Bring juice or wine to a boil and pour over petals. Cover and steep until liquid has cooled, then strain out flowers leaving only liquid.
Combine 2 cups of this flower infusion with sugar, lemon juice and food coloring. Bring to a boil over high heat and as soon as the sugar has dissolved, stir in the pectin. Return to a rolling boil, stirring, and boiling for exactly 1 minute. Remove the jelly from the heat and skim off any foam. Let jelly cool slightly and add more flower petals (if desired), then pour into sterilized jars. If petals do not stay suspended, stir jelly as it cools until petals stay in place. Process in hot water bath or seal with paraffin.
Yields: 4 - 5 half pints


FLOWER OIL

1/2 - 1 cup fresh or dried flowers
1 qt. vegetable oil

Add flowers to bottle of oil and place in a pan of water. Simmer water with bottle in it gently for at least 30 minutes. Remove from stove and cool. Cover bottle tightly, and let steep a week before using. If dried flowers are used, they may be left in the oil. Fresh flowers should be drained after one week as they lose their color.
Uses: Salad dressings, marinades, hot pasta, stir-frying.
Nasturtium and herb blossom oils are excellent for sautéing.
Rose and carnation oils make nice salad dressings.

FLOWER SYRUP

1-cup water (or rosewater)
3 cups sugar
1/2 - 1-cup flower petals, whole or crushed

Boil all ingredients for 10 minutes, or until thickened into syrup.Strain through cheesecloth into a clean glass jar. Keeps up to 2 weeks in the refrigerator. Can be added to sparkling water or champagne for a delicious beverage. Or, it may be poured over fruit, pound cake or pancakes.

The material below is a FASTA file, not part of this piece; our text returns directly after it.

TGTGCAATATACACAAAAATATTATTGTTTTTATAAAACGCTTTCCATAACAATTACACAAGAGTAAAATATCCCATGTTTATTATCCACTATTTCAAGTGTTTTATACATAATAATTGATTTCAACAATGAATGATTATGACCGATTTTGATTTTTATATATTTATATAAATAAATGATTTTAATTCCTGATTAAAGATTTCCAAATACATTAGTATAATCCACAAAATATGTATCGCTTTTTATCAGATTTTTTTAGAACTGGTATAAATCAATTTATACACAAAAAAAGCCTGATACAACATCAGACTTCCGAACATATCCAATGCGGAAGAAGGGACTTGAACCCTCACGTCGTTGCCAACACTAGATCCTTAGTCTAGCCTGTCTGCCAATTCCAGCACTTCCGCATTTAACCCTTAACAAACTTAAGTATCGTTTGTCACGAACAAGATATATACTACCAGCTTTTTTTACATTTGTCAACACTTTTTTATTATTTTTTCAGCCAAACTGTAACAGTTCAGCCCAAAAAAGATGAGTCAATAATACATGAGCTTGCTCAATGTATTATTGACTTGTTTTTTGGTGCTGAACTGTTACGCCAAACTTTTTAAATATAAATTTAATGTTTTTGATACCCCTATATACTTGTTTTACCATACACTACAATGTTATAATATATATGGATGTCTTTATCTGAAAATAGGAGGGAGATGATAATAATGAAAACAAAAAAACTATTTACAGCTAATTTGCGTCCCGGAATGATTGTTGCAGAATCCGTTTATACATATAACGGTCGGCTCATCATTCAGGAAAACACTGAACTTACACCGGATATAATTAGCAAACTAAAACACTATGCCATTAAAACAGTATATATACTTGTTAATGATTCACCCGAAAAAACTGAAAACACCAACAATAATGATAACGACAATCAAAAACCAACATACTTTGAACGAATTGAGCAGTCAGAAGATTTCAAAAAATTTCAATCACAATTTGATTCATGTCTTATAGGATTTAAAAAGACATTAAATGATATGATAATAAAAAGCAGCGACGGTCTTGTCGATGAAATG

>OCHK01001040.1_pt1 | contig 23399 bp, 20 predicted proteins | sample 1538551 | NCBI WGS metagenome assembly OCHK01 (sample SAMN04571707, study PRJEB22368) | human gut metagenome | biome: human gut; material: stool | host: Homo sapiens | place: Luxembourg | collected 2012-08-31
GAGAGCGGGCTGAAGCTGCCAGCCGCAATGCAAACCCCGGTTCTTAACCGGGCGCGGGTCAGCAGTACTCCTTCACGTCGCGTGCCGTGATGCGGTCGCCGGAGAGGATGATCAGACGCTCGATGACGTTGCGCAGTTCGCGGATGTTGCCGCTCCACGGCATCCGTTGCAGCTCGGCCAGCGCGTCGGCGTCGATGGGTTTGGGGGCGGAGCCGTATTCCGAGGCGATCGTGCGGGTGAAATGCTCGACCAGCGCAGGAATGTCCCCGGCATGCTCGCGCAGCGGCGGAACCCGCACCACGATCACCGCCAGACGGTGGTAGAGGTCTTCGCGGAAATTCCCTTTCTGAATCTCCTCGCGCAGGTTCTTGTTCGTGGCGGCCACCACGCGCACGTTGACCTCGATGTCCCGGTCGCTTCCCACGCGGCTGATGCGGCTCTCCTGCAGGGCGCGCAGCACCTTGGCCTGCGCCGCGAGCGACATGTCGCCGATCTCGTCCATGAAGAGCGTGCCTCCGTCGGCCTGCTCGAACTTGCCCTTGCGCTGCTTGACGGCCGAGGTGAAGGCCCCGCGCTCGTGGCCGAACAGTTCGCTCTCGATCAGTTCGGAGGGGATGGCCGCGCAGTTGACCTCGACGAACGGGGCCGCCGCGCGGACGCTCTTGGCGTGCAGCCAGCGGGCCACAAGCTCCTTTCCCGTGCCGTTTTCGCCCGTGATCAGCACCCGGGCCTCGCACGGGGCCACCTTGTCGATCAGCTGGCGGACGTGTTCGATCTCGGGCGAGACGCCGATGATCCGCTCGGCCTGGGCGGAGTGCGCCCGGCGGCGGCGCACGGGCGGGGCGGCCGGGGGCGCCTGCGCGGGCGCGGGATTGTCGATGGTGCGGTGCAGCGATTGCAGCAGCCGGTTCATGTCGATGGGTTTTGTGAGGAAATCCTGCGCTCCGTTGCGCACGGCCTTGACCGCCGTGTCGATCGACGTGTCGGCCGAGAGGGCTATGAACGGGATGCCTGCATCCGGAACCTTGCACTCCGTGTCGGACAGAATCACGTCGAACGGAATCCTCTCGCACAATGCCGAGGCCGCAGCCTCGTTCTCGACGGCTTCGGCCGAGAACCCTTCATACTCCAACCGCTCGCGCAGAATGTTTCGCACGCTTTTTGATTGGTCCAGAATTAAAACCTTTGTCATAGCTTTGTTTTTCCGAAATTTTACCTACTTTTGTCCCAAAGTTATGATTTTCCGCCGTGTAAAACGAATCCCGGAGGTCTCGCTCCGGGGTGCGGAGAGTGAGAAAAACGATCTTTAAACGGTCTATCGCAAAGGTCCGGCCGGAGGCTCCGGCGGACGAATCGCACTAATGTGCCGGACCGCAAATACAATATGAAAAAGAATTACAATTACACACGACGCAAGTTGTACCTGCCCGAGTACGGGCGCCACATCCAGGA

An Incomplete List of POISONOUS FLOWERS Commonly Found in the Garden:

Aconite Anemone

Anthurium Atamasco Lily

Autumn Crocus Azalea

Baneberry Bead Tree

Belladonna Black Locust

Black Snakeroot Bloodroot

Boxwood Buttercup

Butterfly Weed Caladium

Calla Lily Carolina Jasmine

Castor Bean Cherry Laurel

Chinaberry Christmas Rose

Clematis Daffodil

Deadly Nightshade Death Cammus

Delphinium Dogsbane

Dumbcane Elephant Ears

False Hellebore Four O'clock

Foxglove Gardenia

Gloriosa Lily Golden Chain Tree

Goldenseal Heavenly Bamboo

Henbane Horse Chestnut

Horse Nettle Hyacinth

Hydrangea Iris

Ivy Jack-in-the-Pulpit

Jerusalem Cherry Jessamine

Jetbead Jimson Weed

Jonquil Kentucky Coffee Tree

Laburnum Lantana

Larkspur Leopardsbane

Lily of the Valley Lobelia

Marsh Marigold May Apple

Mescal Bean Mistletoe

Monkhood Morning Glory

Mountain Laurel Nightshade

Ohio Buckeye Oleander

Periwinkle Philodendron

Poinsettia Poison Hemlock

Potato Privet

Rhododendron Rock Poppy

Schefflera Spring Adonis

Star of Bethlehem Strawberry Bush

Sweet Pea Tobacco

Tomato (blooms) Trumpet Vine

Wahoo Water Hemlock

Wild Cherry Windflower

Wisteria Wolfsbane

Yellow Allamanda Yellow Oleander

http://www.thegardenhelper.com/edibles.html

http://herb-gardens.suite101.com/article.cfm/nasturtiums

http://www.countryfarm-lifestyles.com/edible-flowers.html

http://www.learningherbs.com/edible_flower_recipes.html

Paper Flower Tutorials